Thursday 19 July 2012

Is it a Dragon?

Is it a Dragon?
Here I am bundled up on an ever so chilly and rainy Scottish summer day, home from seeing the Pictish stone monuments at St Vigeans and Meigle.
I attended with a few students from Arcadia University, which incorporated a bit of early modern Scottish history along with the earlier Pictish monuments. While I find the inclusion of Pictish stone monuments in the presentation of Scottish national history interesting—as best described by Sían Jones and his work on the Hilton of Cadboll stone and the redesigning of the National Museum Scotland—what really struck me was the interpretive allure these stones held for the students.
           A group of fresh eyes is heaven sent when dealing with intricately carved stones with anthropomorphic designs riddled throughout. While there, one professor guiding the students said, and I paraphrase, “Now, we’ve all read the exact amount of material written by the Picts…none! So if you see something, please speak up.” While an over generalisation the message was still clear: interpret, speak up, you may have the next great insight, and all manner of encouraging things. The students responded instantly, set at ease in a way by this pedagogic ruse, and interpreted the monuments. Singing for my supper, I answered some of the questions the students had on the stones at Meigle. One group of intrepid students pointed to the back of Meigle No. 2 and asked if a figure was riding a dragon.
While pointing out the curvature of the back of the animal, and how the human figure was standing behind it, I was suddenly left thinking, but is it a dragon? While the RCAHMS happily states it dragoness, I was still sceptical. While writings by the Picts remains at most a few inscriptions on stones here and there, the Picts were literate and exposed to popular writings of the early medieval period. The importance of the Physiologus and Isidore of Seville’s Etymologies to early medieval art is often simply stated as fact, but how can these sources really inform us?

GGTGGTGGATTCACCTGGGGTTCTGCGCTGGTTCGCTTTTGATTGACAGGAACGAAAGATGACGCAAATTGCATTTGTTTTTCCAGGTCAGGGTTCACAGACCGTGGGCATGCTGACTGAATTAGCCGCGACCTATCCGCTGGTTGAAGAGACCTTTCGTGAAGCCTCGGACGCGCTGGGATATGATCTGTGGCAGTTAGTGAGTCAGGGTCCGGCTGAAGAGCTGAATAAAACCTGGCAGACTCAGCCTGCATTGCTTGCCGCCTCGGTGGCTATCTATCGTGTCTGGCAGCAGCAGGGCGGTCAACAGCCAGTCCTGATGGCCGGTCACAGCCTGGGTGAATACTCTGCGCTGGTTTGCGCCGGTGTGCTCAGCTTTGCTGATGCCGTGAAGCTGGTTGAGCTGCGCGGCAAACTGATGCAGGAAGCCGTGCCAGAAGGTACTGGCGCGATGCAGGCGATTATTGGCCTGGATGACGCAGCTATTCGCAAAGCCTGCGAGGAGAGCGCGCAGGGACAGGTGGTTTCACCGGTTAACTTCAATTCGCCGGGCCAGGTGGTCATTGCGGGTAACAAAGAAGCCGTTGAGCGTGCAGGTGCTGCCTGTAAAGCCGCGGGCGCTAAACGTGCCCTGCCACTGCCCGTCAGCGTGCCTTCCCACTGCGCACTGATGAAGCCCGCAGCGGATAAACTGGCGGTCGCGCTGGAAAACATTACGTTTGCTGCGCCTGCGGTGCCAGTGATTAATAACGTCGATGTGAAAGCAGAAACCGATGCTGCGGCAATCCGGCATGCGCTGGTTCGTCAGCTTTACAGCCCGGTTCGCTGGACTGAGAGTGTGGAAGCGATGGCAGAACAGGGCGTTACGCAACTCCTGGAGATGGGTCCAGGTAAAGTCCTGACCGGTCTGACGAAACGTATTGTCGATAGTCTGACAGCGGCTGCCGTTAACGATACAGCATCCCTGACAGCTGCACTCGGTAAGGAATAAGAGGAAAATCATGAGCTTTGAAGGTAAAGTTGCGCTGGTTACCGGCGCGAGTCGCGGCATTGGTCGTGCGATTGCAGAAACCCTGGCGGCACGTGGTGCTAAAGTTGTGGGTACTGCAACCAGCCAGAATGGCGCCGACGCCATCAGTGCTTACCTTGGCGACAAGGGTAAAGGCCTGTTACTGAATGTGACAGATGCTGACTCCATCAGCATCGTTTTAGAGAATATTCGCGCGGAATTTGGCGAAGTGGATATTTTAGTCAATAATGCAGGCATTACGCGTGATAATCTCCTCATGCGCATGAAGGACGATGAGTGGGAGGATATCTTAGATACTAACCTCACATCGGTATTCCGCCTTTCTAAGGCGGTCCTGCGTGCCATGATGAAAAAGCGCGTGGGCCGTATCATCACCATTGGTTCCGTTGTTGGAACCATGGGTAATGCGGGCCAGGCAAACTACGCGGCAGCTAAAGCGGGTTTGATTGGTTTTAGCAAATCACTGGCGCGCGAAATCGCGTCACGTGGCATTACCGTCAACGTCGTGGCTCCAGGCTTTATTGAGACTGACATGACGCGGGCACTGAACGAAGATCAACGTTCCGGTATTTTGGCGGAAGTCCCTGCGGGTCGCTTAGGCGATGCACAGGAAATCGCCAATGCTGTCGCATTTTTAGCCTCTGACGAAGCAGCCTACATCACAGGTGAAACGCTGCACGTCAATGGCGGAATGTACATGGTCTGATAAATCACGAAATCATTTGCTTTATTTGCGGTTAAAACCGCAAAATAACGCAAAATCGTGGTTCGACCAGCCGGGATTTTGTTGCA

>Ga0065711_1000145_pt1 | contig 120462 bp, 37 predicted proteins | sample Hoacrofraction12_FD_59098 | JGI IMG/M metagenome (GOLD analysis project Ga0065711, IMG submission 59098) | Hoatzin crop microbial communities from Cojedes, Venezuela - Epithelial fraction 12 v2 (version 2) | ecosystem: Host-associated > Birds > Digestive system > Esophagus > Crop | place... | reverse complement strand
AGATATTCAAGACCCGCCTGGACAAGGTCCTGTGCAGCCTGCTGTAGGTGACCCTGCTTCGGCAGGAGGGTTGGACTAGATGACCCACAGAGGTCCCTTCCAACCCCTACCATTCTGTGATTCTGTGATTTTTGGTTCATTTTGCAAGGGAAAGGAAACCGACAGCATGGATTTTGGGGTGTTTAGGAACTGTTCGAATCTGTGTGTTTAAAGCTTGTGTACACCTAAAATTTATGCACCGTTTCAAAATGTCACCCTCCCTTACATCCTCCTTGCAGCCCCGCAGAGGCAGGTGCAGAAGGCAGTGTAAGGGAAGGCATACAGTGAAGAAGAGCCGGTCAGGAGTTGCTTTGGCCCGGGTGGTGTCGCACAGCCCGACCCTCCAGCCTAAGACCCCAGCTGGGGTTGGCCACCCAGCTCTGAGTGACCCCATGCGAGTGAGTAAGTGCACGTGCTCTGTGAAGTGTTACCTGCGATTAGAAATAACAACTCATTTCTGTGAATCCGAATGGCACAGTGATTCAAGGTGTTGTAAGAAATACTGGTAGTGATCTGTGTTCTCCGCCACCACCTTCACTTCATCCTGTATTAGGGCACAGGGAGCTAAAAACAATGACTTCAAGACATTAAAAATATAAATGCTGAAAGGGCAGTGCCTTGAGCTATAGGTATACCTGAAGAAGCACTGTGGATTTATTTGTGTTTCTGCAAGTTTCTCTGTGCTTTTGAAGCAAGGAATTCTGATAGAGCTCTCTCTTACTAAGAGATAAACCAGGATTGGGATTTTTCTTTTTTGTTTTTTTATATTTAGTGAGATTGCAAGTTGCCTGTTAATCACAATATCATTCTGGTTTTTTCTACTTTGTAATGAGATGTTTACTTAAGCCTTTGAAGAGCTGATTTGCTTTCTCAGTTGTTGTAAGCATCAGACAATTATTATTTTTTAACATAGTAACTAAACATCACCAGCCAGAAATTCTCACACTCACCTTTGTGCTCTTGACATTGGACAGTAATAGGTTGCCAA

Isidore instructs us that the dragon, besides his thirst for the cooling blood of elephants, kills through suffocation. While this dragon is biting the head of a bull figure on Meigle No. 2, could this be a way of depicting this tactic? Meanwhile, the bull or ox is described as possessing “extraordinary affection for their comrades” and “devoted fondness.” Could we be seeing a battle between aggression and loyalty? That’s not even trying to incorporate the centaur, Daniel and the Lions den, and riding scenes above.
           While it’s important to develop critical viewing skills, textual sources contemporary with the Picts do offer us further insights. However, locked in a speculative bubble, I quickly pointed to a carving of wolves pulling a human figure apart musing, “Look at this weird thing.” The students ran over and began exchanging strange looks at the violent sight. Luckily we left soon after and my art historic distraction saved me a little time and face. But still I’m left with the thought, was it a dragon and why was it biting that bull’s head? Perhaps I was onto something with my speculation, but that’s the fun of Pictish material. It’s there waiting to be interpreted.


Photo: Meigle No. 2 ©RCAHMS

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